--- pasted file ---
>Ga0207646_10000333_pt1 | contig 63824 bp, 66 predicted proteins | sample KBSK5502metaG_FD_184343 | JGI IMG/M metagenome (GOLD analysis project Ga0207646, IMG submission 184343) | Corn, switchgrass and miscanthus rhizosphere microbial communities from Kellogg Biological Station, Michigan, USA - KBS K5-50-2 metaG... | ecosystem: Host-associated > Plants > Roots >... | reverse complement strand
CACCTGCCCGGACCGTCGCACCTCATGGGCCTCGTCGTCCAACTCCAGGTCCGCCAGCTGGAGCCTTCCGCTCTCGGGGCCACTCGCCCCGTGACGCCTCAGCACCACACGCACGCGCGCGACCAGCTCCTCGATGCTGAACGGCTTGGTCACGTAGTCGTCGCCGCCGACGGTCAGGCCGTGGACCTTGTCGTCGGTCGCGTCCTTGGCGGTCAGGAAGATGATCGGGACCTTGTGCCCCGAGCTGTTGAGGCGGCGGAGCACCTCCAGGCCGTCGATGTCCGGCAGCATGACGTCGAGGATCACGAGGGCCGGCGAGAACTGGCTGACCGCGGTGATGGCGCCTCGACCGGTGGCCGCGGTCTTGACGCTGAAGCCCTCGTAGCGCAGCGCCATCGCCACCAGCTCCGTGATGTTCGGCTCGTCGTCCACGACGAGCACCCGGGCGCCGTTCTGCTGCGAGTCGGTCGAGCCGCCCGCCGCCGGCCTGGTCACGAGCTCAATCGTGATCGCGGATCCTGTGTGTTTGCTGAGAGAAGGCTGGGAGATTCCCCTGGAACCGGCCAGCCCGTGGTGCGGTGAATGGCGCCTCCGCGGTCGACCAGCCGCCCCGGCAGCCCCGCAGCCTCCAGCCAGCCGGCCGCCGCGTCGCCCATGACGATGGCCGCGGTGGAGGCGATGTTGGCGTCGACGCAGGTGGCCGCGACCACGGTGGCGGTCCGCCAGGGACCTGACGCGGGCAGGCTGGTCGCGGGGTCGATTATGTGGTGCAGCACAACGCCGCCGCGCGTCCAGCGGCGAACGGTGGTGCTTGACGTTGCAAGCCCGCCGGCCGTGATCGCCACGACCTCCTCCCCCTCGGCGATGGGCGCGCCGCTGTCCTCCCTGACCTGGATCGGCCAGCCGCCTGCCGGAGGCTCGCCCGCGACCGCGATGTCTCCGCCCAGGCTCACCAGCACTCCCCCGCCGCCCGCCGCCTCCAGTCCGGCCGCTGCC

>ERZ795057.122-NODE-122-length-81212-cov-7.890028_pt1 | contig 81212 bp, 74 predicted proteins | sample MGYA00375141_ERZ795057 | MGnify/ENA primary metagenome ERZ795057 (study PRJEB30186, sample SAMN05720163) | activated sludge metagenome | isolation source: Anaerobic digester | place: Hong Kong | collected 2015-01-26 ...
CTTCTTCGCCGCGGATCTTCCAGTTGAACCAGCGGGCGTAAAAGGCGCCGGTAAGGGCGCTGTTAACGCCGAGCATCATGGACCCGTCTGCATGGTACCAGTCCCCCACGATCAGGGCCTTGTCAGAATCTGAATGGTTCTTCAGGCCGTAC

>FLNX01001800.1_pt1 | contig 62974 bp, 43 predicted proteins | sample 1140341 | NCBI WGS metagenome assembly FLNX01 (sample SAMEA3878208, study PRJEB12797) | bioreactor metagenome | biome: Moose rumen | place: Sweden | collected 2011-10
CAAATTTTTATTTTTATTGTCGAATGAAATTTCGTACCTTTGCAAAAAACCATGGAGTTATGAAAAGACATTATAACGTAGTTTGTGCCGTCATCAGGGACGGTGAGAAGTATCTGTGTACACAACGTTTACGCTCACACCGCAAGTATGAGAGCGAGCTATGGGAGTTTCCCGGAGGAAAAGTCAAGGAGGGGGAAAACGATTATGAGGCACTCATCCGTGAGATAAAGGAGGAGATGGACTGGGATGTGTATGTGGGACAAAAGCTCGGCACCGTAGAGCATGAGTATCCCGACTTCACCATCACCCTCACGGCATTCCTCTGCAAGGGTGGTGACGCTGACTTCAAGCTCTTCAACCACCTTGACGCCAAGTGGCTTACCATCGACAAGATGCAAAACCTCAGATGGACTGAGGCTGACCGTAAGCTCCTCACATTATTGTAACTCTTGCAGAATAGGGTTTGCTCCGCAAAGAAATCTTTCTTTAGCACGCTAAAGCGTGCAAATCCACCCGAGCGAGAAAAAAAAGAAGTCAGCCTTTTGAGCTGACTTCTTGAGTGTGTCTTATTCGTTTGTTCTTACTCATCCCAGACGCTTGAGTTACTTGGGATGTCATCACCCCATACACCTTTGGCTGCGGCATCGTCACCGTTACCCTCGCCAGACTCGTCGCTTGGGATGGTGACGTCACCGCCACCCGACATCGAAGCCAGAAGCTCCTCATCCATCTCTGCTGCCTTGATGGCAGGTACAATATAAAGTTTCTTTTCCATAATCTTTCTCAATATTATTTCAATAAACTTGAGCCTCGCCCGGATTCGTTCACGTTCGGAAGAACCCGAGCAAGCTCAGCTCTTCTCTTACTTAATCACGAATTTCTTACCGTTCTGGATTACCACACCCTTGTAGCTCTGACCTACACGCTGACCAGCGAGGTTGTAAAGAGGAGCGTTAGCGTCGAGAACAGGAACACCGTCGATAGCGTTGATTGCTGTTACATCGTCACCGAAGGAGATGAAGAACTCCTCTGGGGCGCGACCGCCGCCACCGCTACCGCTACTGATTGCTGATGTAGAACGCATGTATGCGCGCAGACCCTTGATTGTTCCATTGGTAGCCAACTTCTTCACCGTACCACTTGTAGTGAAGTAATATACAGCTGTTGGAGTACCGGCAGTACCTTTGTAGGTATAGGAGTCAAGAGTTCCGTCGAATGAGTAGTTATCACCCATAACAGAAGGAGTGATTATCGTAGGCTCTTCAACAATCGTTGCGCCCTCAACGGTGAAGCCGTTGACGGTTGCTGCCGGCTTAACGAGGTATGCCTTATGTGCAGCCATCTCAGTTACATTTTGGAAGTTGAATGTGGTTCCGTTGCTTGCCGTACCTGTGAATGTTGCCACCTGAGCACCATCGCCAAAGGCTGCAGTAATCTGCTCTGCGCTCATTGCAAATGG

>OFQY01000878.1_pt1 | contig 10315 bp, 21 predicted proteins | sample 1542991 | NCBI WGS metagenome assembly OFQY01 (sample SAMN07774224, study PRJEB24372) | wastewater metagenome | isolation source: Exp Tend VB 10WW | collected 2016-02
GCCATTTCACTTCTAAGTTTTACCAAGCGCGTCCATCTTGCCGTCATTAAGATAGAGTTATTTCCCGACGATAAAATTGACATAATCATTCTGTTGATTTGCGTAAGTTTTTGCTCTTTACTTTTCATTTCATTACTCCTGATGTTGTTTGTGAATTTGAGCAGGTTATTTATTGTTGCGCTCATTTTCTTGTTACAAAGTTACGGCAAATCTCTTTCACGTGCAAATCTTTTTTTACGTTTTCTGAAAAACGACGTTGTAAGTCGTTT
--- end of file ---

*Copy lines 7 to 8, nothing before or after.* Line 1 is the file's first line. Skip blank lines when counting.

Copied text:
>OFQY01000878.1_pt1 | contig 10315 bp, 21 predicted proteins | sample 1542991 | NCBI WGS metagenome assembly OFQY01 (sample SAMN07774224, study PRJEB24372) | wastewater metagenome | isolation source: Exp Tend VB 10WW | collected 2016-02
GCCATTTCACTTCTAAGTTTTACCAAGCGCGTCCATCTTGCCGTCATTAAGATAGAGTTATTTCCCGACGATAAAATTGACATAATCATTCTGTTGATTTGCGTAAGTTTTTGCTCTTTACTTTTCATTTCATTACTCCTGATGTTGTTTGTGAATTTGAGCAGGTTATTTATTGTTGCGCTCATTTTCTTGTTACAAAGTTACGGCAAATCTCTTTCACGTGCAAATCTTTTTTTACGTTTTCTGAAAAACGACGTTGTAAGTCGTTT